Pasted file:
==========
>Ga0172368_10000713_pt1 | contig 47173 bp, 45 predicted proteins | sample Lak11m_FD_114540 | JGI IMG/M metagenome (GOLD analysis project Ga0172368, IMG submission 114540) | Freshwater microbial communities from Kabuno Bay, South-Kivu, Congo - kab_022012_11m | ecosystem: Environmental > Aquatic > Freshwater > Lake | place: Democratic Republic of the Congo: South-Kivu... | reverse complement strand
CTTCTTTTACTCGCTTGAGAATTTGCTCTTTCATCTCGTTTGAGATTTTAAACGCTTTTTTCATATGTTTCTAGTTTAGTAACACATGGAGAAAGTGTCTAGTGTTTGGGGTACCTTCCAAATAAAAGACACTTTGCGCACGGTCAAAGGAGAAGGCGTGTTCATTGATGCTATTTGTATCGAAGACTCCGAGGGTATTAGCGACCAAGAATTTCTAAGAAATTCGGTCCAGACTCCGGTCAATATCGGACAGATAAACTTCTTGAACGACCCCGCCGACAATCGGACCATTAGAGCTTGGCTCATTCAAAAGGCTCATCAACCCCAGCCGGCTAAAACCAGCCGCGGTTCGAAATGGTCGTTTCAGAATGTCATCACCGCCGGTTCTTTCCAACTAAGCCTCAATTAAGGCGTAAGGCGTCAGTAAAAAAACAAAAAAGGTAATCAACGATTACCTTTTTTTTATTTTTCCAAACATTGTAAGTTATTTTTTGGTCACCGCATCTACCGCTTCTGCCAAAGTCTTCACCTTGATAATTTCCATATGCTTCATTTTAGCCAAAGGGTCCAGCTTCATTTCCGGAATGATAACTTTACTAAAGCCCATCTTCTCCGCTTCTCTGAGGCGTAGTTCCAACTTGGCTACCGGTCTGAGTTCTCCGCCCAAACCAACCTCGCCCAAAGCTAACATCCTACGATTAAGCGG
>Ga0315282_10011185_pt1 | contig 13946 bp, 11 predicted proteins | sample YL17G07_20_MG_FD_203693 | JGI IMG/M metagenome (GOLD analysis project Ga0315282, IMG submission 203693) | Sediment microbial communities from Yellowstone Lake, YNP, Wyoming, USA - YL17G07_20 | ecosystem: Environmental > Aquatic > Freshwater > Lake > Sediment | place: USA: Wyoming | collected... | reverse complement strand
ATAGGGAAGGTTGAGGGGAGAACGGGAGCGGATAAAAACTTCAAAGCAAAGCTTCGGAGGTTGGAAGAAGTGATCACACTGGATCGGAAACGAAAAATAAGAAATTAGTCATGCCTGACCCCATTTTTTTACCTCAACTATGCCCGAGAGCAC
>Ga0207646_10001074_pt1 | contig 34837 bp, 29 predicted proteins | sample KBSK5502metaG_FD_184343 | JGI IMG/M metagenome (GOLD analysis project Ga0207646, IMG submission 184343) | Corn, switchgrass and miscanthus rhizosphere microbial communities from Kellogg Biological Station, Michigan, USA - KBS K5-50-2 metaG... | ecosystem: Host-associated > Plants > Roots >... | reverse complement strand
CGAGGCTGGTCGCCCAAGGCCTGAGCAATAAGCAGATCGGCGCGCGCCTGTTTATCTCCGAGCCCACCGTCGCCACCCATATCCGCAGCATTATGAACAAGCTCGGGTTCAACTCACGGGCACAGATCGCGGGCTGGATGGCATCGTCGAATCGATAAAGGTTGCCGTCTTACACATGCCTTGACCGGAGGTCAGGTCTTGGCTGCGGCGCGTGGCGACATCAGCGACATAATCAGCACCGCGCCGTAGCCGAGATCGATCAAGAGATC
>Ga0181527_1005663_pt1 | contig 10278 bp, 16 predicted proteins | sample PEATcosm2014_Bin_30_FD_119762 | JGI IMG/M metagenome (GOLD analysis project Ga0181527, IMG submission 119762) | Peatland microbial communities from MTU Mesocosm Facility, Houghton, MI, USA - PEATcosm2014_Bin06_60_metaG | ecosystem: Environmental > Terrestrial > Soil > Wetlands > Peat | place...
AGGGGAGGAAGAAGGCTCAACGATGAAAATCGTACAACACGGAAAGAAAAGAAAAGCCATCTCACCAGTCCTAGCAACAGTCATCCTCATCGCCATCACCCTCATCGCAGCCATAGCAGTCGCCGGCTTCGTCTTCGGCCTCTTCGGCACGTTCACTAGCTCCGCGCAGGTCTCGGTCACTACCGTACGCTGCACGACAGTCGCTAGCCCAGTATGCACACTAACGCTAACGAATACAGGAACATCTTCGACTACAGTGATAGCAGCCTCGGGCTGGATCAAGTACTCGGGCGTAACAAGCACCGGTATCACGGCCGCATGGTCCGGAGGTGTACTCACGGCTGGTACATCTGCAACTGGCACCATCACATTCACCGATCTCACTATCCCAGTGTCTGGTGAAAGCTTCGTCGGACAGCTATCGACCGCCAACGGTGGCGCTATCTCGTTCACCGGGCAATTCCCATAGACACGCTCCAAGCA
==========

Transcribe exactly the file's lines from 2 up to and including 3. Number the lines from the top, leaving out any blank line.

CTTCTTTTACTCGCTTGAGAATTTGCTCTTTCATCTCGTTTGAGATTTTAAACGCTTTTTTCATATGTTTCTAGTTTAGTAACACATGGAGAAAGTGTCTAGTGTTTGGGGTACCTTCCAAATAAAAGACACTTTGCGCACGGTCAAAGGAGAAGGCGTGTTCATTGATGCTATTTGTATCGAAGACTCCGAGGGTATTAGCGACCAAGAATTTCTAAGAAATTCGGTCCAGACTCCGGTCAATATCGGACAGATAAACTTCTTGAACGACCCCGCCGACAATCGGACCATTAGAGCTTGGCTCATTCAAAAGGCTCATCAACCCCAGCCGGCTAAAACCAGCCGCGGTTCGAAATGGTCGTTTCAGAATGTCATCACCGCCGGTTCTTTCCAACTAAGCCTCAATTAAGGCGTAAGGCGTCAGTAAAAAAACAAAAAAGGTAATCAACGATTACCTTTTTTTTATTTTTCCAAACATTGTAAGTTATTTTTTGGTCACCGCATCTACCGCTTCTGCCAAAGTCTTCACCTTGATAATTTCCATATGCTTCATTTTAGCCAAAGGGTCCAGCTTCATTTCCGGAATGATAACTTTACTAAAGCCCATCTTCTCCGCTTCTCTGAGGCGTAGTTCCAACTTGGCTACCGGTCTGAGTTCTCCGCCCAAACCAACCTCGCCCAAAGCTAACATCCTACGATTAAGCGG
>Ga0315282_10011185_pt1 | contig 13946 bp, 11 predicted proteins | sample YL17G07_20_MG_FD_203693 | JGI IMG/M metagenome (GOLD analysis project Ga0315282, IMG submission 203693) | Sediment microbial communities from Yellowstone Lake, YNP, Wyoming, USA - YL17G07_20 | ecosystem: Environmental > Aquatic > Freshwater > Lake > Sediment | place: USA: Wyoming | collected... | reverse complement strand